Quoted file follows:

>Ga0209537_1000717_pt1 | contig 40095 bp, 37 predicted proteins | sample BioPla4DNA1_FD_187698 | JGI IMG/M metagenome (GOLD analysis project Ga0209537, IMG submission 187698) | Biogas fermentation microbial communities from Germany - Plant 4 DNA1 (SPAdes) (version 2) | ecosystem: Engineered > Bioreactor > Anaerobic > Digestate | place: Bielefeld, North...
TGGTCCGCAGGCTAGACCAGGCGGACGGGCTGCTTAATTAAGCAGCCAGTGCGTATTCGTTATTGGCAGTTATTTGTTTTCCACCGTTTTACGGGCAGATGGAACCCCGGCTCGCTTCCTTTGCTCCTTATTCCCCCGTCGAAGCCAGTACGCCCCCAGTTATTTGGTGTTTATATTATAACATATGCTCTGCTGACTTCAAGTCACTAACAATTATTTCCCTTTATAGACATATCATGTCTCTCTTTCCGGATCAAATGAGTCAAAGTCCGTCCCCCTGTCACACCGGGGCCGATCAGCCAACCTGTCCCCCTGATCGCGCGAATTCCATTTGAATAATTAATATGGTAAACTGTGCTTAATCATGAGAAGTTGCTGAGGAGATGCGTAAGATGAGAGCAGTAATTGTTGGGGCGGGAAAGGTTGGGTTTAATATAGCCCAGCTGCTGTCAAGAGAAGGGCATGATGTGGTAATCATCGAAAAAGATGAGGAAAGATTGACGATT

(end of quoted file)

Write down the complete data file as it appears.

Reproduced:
>Ga0209537_1000717_pt1 | contig 40095 bp, 37 predicted proteins | sample BioPla4DNA1_FD_187698 | JGI IMG/M metagenome (GOLD analysis project Ga0209537, IMG submission 187698) | Biogas fermentation microbial communities from Germany - Plant 4 DNA1 (SPAdes) (version 2) | ecosystem: Engineered > Bioreactor > Anaerobic > Digestate | place: Bielefeld, North...
TGGTCCGCAGGCTAGACCAGGCGGACGGGCTGCTTAATTAAGCAGCCAGTGCGTATTCGTTATTGGCAGTTATTTGTTTTCCACCGTTTTACGGGCAGATGGAACCCCGGCTCGCTTCCTTTGCTCCTTATTCCCCCGTCGAAGCCAGTACGCCCCCAGTTATTTGGTGTTTATATTATAACATATGCTCTGCTGACTTCAAGTCACTAACAATTATTTCCCTTTATAGACATATCATGTCTCTCTTTCCGGATCAAATGAGTCAAAGTCCGTCCCCCTGTCACACCGGGGCCGATCAGCCAACCTGTCCCCCTGATCGCGCGAATTCCATTTGAATAATTAATATGGTAAACTGTGCTTAATCATGAGAAGTTGCTGAGGAGATGCGTAAGATGAGAGCAGTAATTGTTGGGGCGGGAAAGGTTGGGTTTAATATAGCCCAGCTGCTGTCAAGAGAAGGGCATGATGTGGTAATCATCGAAAAAGATGAGGAAAGATTGACGATT